So that covers issue 8. What about the event as a whole? I just combed through my comic database, and as of today I own 87 comics that are branded as either lead ins or tie ins to the Secret Invasion event. That doesn’t include the Spider-Man Brand New Day mini or the New Warriors issues, all of which I plan to pick up in bargain bins at cons next year. That’s a lot of comics and a lot of money spent over the past year. So was it worth it? Was it worth $300 plus (cover price wise) of comics to tell this one story? Yes. I think that when you take all of this together, you have a massive, sweeping epic that touched nearly every corner of the Marvel Universe (except that wacky Daredevil) in some way. You see the ambition of the Skrulls. You see a race that has been the butt of everyone’s jokes. They’ve been decimated by Galactus and the Annihilation Wave. They’ve been played for fools by the Illuminati and the Kree. They’re the whipping boys of the universe. So they took one last shot. They made it a grand scheme. They planned for decades. They took the necessary precautions to make things go as smoothly as possible. They started replacing people slowly to allow for attacks from both inside and out. Then they attacked everywhere and everyone all at once. And at the beginning, it was looking pretty good. We saw heroes being beaten down in the US and Britain. In Wakanda and on the moon. The Skrulls were winning; they had finally done it. But then you started to see the cracks form. Brian Braddock returning to stop them from taking control of the world’s magic. A sneak attack in San Francisco from the X-Men. Hercules and his God Squad taking out their god. Black Panther and Storm sending them a deadly message. The Inhumans taking their revenge. It all unraveled in the way the Roman Empire did. The Skrulls spread themselves too thin and didn’t have the requisite forces to take everything down individually. Of course, this was their only real choice in the matter, because if everyone had banded together to take them out, they knew they couldn’t win (and indeed, they didn’t when it came down to that). This was the story of a last ditch effort from a broken down and endangered race biting off more than it could chew.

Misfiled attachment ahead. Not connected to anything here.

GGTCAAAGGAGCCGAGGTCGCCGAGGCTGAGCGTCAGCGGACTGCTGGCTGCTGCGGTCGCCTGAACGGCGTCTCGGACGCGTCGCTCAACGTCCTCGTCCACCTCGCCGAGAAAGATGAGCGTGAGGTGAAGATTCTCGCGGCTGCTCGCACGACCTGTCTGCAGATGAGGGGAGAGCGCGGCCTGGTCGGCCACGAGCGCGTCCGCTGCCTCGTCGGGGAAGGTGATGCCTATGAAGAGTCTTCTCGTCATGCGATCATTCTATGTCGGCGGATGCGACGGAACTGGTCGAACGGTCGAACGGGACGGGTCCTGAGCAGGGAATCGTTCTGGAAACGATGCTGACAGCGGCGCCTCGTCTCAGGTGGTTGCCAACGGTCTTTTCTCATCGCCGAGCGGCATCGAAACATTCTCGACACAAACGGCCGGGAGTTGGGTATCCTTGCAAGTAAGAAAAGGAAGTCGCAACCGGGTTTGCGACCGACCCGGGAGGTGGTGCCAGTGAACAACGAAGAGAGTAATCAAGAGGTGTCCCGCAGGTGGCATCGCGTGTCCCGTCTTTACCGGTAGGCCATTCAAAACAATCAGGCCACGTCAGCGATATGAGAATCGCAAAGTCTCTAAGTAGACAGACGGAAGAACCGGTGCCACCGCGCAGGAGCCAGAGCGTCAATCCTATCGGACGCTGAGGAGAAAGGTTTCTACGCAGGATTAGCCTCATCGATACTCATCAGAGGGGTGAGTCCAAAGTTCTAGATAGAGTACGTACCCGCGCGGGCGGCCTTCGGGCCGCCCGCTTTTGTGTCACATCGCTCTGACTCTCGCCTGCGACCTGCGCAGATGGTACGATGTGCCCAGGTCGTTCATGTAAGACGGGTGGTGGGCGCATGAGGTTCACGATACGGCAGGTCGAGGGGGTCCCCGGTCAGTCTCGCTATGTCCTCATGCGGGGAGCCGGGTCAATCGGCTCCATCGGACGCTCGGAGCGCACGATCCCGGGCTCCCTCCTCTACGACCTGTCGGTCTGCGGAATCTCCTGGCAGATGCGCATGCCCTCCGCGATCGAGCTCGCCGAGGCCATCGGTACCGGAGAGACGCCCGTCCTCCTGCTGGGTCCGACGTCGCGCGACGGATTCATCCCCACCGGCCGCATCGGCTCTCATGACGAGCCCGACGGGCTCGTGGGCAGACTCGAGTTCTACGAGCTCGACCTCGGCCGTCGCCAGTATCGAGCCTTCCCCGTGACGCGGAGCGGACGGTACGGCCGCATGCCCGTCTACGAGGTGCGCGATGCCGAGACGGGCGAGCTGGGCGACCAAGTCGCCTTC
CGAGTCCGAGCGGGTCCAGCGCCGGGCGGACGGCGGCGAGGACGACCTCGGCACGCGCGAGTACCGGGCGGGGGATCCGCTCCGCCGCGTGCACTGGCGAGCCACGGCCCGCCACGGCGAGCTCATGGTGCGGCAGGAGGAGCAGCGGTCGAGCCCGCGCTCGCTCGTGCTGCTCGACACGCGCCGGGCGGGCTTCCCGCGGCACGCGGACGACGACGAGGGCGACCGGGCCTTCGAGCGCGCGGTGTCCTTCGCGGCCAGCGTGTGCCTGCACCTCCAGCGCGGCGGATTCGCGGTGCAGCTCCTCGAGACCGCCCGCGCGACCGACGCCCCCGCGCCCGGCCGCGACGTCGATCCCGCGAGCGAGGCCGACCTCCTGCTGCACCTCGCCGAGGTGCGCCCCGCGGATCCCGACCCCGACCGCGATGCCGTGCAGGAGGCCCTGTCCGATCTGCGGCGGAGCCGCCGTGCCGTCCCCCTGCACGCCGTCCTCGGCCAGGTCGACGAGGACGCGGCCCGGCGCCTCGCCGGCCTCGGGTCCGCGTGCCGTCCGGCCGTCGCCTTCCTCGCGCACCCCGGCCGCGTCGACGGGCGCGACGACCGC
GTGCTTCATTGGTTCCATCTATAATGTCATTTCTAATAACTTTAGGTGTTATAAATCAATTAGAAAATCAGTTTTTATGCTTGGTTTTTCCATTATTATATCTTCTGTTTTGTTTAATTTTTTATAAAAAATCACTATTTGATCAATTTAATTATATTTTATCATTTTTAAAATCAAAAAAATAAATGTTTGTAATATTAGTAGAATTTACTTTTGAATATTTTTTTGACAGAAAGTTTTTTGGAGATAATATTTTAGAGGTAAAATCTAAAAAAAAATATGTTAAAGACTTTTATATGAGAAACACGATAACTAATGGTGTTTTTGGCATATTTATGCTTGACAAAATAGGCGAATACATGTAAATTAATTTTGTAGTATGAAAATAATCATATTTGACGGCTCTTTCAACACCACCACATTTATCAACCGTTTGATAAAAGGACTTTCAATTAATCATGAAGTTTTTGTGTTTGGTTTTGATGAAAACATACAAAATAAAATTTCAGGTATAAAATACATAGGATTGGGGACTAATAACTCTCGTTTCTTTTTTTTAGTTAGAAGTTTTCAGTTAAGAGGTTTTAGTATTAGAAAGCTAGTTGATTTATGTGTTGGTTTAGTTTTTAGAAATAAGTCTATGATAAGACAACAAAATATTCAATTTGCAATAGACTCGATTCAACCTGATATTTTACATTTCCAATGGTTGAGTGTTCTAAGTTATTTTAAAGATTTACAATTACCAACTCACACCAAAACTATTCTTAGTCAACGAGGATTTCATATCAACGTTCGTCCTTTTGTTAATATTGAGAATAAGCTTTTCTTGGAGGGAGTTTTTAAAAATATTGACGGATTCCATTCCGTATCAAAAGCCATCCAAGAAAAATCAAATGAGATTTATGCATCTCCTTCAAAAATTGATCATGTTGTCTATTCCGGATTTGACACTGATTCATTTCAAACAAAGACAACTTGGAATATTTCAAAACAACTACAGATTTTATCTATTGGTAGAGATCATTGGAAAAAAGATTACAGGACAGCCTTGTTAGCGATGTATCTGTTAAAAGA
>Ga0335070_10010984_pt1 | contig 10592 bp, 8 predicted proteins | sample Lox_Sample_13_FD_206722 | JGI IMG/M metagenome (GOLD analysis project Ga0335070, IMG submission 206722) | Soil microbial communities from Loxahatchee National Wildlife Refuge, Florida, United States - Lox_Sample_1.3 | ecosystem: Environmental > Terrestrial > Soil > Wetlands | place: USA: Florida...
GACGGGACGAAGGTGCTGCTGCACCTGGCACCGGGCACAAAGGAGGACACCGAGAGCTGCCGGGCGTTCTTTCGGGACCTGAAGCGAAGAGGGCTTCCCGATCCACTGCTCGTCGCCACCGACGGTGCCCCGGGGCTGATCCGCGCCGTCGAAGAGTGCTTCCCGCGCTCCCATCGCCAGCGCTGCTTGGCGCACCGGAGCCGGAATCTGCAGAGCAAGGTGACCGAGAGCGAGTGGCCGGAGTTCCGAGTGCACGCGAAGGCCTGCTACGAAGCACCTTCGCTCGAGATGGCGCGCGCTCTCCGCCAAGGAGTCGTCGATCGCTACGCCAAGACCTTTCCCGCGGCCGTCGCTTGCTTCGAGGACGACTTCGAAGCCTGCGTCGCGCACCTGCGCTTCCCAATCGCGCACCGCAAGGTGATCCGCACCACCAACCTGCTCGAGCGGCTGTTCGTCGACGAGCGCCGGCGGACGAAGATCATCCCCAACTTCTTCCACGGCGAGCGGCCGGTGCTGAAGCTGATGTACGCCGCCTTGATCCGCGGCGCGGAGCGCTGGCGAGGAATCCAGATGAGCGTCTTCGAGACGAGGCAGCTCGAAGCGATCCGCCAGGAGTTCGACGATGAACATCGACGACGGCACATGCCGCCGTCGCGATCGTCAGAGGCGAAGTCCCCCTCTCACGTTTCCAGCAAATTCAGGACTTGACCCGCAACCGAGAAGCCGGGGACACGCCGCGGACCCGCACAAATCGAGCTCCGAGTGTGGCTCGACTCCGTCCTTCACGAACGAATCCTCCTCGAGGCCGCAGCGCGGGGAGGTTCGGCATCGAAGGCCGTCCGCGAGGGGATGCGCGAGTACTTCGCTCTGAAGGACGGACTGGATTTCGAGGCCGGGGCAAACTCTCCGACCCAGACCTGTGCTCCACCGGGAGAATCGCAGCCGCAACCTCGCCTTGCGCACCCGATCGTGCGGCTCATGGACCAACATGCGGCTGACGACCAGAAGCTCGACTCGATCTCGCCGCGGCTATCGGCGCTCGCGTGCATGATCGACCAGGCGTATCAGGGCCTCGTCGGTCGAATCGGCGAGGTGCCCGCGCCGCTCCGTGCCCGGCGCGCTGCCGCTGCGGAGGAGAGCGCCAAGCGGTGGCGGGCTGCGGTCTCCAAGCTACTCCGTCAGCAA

I read so many great books in the last year that came out of Secret Invasion. I was introduced to Norman Osborne’s crazy and dysfunctional Thunderbolts (which led me to pick up the Ellis run in back issues). I saw Black Panther kick unholy amounts of ass. I saw Hercules and Amadeus Cho put together a kind of dirty dozen team of gods. I saw the Inhumans band together and reinforce their familial bonds in the face of grave and total danger. I saw a new team take shape in Britain. I saw the history of the Invasion and just how deep the beliefs of the Skrulls ran. Some of it was fantastic. Very little of it was bad (thanks, Larry Stroman). But most of it was great. These were such good books. They all had their stories to tell, and they told them in engaging and fascinating ways. There is SO MUCH to this event that most people won’t see. And hell, I can’t blame them. It was an extreme monetary investment. And I can also see how your average comic fan that just read the eight issue mini would be let down. Bendis just scratched the surface. It was really all he could do with the pages with which he had to work. Nobody’s wrong here. And as I said before, I have difficulty commenting on just the main mini, because when I read an issue, I have all the tie ins in the back of my head. So I see the fall of Tony Stark and the rise and Norman Osborne as the culmination of months of Thunderbolts issues instead of a few pages in Secret Invasion. I know what everyone outside of New York and the Savage Land put on the line to give Earth a chance against the invading horde.